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Pedestrian Bridges: Structural Design by Masters of Architecture Students

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Conference

2011 ASEE Annual Conference & Exposition

Location

Vancouver, BC

Publication Date

June 26, 2011

Start Date

June 26, 2011

End Date

June 29, 2011

ISSN

2153-5965

Conference Session

Structural Education Applications in Architectural Engineering

Tagged Division

Architectural

Page Count

11

Page Numbers

22.1145.1 - 22.1145.11

DOI

10.18260/1-2--18349

Permanent URL

https://peer.asee.org/18349

Download Count

319

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Paper Authors

author page

Sinead MacNamara Syracuse University

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Abstract

Pedestrian Bridges - Structural Design by Masters of Architecture StudentsPedestrian Bridges all over the world offer an aesthetically creative and technicallyinnovative array of structures for student study. Such bridges (especially in cities) arehighly visible to the tourist and the citizen alike. Bridges reveal and exhibit theirstructural form much more clearly than most buildings do, and this makes them idealteaching tools. Furthermore, the AASHTO Guide Specifications for Design of PedestrianBridges represent a manageable introduction to formal engineering design for a semesterlong project. This paper describes a one credit hour semester long project undertaken byMArch students alongside a required course in Structural Engineering Design. Studentsundertook conceptual design of pedestrian bridges. After a class wide study of innovativeprecedents, they worked in small groups and were required to choose and analyze a site,and propose an initial structural scheme. A minimum clear span was required to pushmore ambitious spanning strategies. They then performed a Finite Element Analysis andsized all the primary structural members of the bridge. The results of the project wereexhibited to a jury of engineering and architecture professors, with students required todefend both their structural and aesthetic decisions in the design process. The results ofthe project were very successful. The jury found the design to be of a high standard bothtechnically and architecturally. Students reported that having autonomy over a wholedesign from start to finish both increases enthusiasm and helped students fully understandthe variables that influence the form and the scale of engineering solutions.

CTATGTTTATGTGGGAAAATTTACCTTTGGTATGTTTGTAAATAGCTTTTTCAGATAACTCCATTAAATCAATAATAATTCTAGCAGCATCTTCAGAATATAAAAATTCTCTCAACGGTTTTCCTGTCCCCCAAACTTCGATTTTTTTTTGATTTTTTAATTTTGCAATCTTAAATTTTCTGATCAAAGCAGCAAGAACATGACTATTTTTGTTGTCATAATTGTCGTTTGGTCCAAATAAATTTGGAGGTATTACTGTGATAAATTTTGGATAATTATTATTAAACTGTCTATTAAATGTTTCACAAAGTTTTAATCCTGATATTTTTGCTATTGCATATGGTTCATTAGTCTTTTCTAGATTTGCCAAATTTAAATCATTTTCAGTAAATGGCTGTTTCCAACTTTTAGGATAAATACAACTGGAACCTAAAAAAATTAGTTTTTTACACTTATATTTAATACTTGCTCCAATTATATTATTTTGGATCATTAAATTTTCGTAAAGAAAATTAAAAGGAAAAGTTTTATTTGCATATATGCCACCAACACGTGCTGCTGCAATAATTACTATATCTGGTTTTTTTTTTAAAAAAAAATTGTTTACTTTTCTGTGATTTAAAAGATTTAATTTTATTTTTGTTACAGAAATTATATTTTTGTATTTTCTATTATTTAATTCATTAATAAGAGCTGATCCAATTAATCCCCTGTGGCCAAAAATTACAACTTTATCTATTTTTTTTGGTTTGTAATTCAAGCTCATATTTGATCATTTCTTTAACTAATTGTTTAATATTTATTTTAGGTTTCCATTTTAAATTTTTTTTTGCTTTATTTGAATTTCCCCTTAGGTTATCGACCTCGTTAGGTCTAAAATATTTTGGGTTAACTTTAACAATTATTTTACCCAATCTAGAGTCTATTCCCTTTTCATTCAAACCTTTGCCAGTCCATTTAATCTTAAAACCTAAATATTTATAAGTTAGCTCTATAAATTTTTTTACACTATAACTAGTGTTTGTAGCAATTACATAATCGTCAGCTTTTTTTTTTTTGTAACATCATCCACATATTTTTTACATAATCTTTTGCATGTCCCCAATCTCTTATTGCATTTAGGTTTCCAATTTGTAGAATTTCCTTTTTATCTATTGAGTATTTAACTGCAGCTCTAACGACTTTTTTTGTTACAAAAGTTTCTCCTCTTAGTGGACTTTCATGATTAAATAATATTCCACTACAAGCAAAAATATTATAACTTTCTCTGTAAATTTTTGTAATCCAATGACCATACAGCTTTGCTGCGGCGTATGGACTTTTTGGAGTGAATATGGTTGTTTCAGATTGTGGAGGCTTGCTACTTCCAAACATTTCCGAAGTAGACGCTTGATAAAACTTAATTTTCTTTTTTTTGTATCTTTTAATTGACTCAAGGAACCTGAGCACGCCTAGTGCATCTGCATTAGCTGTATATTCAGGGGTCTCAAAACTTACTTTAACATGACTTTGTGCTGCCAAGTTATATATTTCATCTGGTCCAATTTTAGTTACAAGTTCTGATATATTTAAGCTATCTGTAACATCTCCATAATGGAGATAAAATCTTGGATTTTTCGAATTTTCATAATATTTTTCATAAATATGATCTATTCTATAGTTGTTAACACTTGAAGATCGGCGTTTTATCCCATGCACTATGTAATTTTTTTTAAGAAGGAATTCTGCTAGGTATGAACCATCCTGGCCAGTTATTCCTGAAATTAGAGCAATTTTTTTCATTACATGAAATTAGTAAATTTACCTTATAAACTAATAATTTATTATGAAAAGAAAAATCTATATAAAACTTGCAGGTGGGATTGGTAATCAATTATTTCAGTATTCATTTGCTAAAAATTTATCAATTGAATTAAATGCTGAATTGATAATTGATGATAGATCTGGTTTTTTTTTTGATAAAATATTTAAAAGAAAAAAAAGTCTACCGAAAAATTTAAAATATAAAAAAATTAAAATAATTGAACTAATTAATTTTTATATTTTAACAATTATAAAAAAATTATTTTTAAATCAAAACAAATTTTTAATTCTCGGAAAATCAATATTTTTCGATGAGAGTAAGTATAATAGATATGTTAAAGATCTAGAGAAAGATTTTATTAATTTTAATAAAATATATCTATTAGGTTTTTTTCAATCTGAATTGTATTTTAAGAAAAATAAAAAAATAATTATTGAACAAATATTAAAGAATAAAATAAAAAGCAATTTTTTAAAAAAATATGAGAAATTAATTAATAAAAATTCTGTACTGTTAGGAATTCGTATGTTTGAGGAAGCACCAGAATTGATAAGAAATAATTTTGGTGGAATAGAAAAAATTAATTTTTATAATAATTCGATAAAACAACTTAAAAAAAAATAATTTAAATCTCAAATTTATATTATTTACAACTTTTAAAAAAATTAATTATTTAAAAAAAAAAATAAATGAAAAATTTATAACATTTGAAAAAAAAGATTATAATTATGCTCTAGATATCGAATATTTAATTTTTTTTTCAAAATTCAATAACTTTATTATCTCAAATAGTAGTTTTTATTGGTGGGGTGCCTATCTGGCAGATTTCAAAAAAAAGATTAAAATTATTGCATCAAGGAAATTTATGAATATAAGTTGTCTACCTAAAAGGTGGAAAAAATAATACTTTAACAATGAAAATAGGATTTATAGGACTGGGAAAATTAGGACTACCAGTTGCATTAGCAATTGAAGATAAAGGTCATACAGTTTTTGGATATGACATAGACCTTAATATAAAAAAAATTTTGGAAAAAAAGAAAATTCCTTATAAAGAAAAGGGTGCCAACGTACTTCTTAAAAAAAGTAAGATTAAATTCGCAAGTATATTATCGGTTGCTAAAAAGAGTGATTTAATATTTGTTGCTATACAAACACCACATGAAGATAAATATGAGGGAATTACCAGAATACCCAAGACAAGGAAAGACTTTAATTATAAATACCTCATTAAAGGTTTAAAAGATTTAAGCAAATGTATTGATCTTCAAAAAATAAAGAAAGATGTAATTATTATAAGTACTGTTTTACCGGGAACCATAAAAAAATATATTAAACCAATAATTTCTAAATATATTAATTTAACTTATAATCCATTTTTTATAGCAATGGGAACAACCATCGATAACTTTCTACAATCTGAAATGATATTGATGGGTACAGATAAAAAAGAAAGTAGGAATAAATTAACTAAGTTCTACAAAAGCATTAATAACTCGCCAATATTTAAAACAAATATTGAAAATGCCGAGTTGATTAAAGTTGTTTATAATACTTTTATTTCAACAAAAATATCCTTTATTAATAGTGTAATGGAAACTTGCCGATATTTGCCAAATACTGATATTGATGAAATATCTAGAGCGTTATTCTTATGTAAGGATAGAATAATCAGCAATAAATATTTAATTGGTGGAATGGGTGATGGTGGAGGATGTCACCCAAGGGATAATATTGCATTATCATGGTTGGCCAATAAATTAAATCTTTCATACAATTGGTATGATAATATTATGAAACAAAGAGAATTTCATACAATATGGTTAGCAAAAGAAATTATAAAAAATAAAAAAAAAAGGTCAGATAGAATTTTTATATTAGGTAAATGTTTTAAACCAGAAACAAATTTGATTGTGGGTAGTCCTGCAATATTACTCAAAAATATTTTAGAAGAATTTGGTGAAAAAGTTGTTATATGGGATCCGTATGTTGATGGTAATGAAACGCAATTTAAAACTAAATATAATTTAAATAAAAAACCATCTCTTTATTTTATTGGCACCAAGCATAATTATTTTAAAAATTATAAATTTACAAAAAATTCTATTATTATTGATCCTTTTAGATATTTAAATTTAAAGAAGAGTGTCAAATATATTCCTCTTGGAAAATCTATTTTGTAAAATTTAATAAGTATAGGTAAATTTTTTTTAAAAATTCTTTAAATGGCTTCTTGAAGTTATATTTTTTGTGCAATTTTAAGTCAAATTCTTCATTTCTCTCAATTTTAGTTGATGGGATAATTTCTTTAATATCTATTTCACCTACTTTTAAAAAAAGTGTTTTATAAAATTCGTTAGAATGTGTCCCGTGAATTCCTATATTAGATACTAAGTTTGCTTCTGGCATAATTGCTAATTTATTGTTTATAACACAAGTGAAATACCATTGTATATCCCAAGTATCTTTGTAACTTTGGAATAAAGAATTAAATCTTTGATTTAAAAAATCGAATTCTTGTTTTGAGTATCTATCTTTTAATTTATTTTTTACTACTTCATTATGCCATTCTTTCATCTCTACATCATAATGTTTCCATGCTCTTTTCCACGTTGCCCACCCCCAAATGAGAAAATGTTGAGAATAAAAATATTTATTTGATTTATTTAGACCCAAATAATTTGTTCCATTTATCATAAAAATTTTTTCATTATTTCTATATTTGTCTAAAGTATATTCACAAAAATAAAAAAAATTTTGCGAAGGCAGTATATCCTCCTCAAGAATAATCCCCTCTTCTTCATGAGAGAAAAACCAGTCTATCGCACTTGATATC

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MacNamara, S. (2011, June), Pedestrian Bridges: Structural Design by Masters of Architecture Students Paper presented at 2011 ASEE Annual Conference & Exposition, Vancouver, BC. 10.18260/1-2--18349

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